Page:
North Korea masquerades as a sovereign state, with its United Nations membership, diplomatic perquisites and outsized presence on the radar of threats to the free world. But its workings more closely resemble a racketeering and murderous fiefdom, a huge slave enclave where 23 million people live in thrall to Kim and his grotesque personality cult.And her solution is to kick them out of the United Nations:
The Amnesty International report joins the enormous stack of damning books, testimony, articles and other reports that have come out during the 16 years since Kim Jong Il inherited rule of North Korea's totalitarian state from his father, Kim Il Sung, in 1994. The world has heard in ample, extensive, credible and horrifying detail, repeatedly, about the stunted, hungry children; the North Korean gulag; the famine which, as a direct result of catastrophically cruel and self-serving state policy, led to the deaths of an estimated 1 million or more North Koreans.
An excellent start would be to give Kim the official illegitimacy he deserves by kicking North Korea out of the United Nations. Clearly that is an idea so far outside the bounds of today's global etiquette that among the 192 members of today's U.N., it's not even on the table.Indeed, if the goal of offering both Koreas UN membership at the same time was to coax the DPRK into improving, the idea has failed. But that's not really why they both entered at the same time. It was actually a reflection of the delicate balance between the Seoul and Pyongyang governments and their recognition abroad: The impractical One-Korea Policy practiced by so many countries could only be scrapped through the adoption of an evenly applied Two-Korea Policy, hence the two countries entering the UN at the same time in the same manner, to show that neither Korea was higher or more representative than the other.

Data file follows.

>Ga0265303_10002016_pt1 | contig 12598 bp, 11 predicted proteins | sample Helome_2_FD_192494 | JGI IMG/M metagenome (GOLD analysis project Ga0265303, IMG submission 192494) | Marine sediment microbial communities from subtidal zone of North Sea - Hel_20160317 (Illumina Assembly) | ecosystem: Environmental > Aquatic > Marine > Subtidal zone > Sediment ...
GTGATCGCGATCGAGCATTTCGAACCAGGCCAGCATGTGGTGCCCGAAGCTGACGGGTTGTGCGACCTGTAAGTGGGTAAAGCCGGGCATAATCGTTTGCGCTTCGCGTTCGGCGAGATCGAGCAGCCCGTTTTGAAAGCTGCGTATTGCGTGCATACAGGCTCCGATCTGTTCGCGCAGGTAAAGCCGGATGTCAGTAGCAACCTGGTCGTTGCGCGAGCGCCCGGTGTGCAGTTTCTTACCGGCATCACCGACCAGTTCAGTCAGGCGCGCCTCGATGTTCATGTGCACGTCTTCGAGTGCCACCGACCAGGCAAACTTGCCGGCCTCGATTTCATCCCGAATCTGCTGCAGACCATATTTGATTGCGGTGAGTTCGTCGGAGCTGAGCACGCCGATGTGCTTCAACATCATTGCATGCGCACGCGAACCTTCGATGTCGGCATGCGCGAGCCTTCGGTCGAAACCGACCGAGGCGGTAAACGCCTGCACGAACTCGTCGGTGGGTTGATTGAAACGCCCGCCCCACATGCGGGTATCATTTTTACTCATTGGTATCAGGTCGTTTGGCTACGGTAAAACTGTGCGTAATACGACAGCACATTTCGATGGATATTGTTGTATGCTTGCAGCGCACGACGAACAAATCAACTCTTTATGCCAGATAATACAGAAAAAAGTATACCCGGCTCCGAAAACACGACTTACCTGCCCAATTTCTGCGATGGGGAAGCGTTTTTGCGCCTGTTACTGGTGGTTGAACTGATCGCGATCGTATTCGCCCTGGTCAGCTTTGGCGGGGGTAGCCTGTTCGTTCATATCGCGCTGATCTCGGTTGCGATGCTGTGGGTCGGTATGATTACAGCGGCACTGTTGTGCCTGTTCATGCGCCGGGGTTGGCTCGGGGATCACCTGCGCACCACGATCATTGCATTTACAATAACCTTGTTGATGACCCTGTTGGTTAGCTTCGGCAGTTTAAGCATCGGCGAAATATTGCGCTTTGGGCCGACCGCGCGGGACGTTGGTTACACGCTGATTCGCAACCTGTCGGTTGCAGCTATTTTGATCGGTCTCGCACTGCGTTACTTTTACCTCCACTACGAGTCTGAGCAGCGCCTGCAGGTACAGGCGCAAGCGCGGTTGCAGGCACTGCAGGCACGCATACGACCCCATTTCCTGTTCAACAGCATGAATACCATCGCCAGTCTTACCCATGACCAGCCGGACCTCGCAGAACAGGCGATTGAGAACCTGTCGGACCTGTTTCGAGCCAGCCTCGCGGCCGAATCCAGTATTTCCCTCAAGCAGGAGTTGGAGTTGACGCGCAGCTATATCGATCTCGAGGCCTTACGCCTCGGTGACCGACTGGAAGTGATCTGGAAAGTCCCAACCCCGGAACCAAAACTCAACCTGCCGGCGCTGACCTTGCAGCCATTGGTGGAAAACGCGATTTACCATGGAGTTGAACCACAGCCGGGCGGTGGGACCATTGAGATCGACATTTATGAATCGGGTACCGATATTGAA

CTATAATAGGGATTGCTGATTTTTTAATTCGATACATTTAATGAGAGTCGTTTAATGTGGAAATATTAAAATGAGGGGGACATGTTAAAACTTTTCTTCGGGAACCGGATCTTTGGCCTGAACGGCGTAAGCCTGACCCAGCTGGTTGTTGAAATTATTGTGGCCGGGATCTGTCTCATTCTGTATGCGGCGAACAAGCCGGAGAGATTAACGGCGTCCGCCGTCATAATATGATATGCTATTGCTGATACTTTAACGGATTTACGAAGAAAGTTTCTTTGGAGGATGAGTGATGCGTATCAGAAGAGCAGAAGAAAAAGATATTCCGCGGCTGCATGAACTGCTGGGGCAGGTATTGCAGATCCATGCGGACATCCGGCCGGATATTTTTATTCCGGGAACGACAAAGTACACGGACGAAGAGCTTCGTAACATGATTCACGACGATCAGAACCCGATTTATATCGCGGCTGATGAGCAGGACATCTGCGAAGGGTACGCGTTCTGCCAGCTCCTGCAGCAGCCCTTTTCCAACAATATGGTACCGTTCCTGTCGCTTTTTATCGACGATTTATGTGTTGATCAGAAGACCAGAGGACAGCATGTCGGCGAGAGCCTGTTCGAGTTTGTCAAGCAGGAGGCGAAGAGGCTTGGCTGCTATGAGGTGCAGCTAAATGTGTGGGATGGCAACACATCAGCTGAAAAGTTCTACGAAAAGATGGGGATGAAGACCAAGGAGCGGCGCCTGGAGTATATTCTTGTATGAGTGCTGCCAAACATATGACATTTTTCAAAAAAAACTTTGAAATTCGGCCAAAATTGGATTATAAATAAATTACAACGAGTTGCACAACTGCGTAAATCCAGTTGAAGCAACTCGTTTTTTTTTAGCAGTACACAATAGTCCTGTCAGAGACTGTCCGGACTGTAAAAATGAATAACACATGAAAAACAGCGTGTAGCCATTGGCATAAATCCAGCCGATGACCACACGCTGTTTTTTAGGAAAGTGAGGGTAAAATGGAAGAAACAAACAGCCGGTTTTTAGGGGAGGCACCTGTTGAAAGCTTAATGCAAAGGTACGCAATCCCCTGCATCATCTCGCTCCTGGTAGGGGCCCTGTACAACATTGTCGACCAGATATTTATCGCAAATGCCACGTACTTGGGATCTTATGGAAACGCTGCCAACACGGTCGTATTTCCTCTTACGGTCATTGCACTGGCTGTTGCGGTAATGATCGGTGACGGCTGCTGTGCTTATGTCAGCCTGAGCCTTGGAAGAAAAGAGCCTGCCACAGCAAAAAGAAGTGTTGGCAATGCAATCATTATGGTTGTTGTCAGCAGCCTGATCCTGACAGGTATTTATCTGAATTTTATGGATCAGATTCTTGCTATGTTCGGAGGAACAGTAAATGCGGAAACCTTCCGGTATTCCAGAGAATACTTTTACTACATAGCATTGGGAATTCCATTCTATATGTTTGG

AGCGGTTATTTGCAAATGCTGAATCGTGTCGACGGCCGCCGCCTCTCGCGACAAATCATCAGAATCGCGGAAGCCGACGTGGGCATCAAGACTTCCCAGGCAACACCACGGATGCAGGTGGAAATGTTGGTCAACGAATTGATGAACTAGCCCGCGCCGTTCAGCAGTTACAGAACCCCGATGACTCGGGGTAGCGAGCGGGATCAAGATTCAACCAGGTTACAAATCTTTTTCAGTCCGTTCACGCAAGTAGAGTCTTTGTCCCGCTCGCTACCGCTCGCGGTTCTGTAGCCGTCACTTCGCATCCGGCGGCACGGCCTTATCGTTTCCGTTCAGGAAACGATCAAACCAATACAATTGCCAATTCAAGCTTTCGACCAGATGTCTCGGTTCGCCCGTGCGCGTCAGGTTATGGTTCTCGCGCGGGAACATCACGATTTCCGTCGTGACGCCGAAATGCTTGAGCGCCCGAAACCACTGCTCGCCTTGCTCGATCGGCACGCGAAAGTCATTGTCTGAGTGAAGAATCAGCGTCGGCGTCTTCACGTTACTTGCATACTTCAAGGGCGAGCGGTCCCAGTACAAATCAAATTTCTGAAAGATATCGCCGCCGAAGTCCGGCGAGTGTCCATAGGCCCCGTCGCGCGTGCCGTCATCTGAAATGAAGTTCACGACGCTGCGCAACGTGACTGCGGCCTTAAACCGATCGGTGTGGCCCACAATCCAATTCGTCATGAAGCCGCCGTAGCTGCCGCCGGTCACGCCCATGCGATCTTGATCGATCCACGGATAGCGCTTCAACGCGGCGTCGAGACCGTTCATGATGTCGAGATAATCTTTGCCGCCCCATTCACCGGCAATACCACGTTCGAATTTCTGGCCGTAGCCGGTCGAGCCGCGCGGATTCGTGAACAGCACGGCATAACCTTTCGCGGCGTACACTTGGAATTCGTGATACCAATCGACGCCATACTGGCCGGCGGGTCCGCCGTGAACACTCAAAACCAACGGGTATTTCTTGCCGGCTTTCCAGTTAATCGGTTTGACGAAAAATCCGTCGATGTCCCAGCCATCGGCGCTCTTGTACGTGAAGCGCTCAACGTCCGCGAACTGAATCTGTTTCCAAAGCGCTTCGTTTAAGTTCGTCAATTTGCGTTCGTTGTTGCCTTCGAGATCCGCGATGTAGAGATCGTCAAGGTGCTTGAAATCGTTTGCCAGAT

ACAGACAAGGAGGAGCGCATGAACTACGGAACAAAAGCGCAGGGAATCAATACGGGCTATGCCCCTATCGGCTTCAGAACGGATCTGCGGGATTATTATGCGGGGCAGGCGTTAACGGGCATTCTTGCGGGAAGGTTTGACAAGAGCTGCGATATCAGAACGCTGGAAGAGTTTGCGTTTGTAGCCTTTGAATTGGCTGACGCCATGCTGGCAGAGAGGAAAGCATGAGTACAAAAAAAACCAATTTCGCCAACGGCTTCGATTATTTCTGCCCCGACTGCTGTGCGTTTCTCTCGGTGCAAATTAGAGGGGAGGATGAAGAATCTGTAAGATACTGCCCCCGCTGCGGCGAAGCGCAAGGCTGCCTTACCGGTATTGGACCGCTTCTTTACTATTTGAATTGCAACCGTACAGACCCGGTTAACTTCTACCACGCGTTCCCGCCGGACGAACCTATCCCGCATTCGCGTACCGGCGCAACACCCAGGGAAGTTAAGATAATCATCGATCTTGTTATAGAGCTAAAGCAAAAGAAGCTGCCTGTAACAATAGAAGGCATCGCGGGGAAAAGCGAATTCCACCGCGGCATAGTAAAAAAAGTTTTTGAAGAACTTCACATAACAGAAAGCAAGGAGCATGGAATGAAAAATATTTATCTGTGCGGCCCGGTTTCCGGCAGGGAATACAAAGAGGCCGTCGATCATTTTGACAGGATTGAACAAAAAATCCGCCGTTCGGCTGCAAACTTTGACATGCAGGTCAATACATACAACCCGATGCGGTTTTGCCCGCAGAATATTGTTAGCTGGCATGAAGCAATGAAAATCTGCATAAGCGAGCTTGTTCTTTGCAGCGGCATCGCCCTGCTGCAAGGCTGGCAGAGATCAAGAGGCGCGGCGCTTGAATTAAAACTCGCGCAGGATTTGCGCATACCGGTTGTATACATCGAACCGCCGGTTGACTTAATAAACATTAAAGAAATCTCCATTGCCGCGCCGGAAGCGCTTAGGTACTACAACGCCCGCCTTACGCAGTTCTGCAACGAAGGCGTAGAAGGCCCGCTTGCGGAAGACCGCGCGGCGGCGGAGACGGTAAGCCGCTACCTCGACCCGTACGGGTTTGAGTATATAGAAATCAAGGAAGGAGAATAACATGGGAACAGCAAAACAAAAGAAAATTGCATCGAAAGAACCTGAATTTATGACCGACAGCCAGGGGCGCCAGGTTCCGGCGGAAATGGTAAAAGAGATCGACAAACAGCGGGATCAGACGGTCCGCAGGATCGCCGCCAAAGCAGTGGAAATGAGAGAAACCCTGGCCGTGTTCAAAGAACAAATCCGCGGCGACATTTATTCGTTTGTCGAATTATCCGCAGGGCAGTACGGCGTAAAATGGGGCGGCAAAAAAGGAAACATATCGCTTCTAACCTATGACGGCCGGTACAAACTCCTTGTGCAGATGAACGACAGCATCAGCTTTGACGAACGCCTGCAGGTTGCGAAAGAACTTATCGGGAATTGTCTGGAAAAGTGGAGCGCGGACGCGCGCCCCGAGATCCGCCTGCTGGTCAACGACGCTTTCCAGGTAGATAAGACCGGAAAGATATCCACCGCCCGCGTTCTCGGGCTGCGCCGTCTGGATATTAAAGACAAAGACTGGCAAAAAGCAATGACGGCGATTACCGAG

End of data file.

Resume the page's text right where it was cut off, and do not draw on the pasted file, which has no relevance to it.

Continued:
But it should be. There is no rule that says North Korea must have a seat, and there are some very basic U.N. rules that indicate it shouldn't. Just 20 years ago neither North nor South Korea was a member of the U.N. It was only in 1991 that both were admitted, on the same day, Sept. 17. In receiving this prize of a place at the erstwhile parliament of nations, North Korea's totalitarian regime piggy-backed on the economic progress and political liberalization of South Korea-- which was at that stage evolving quickly from an impoverished dictatorship into a thriving democracy.
But Ms Rosett makes a valid point: the Pyongyang regime has shown that it cannot follow the rules and therefore doesn't deserve to play. The drawback to this innovative solution, however, is that it severs ties that may be needed down the road, when/if the regime were to collapse or be in its death throes.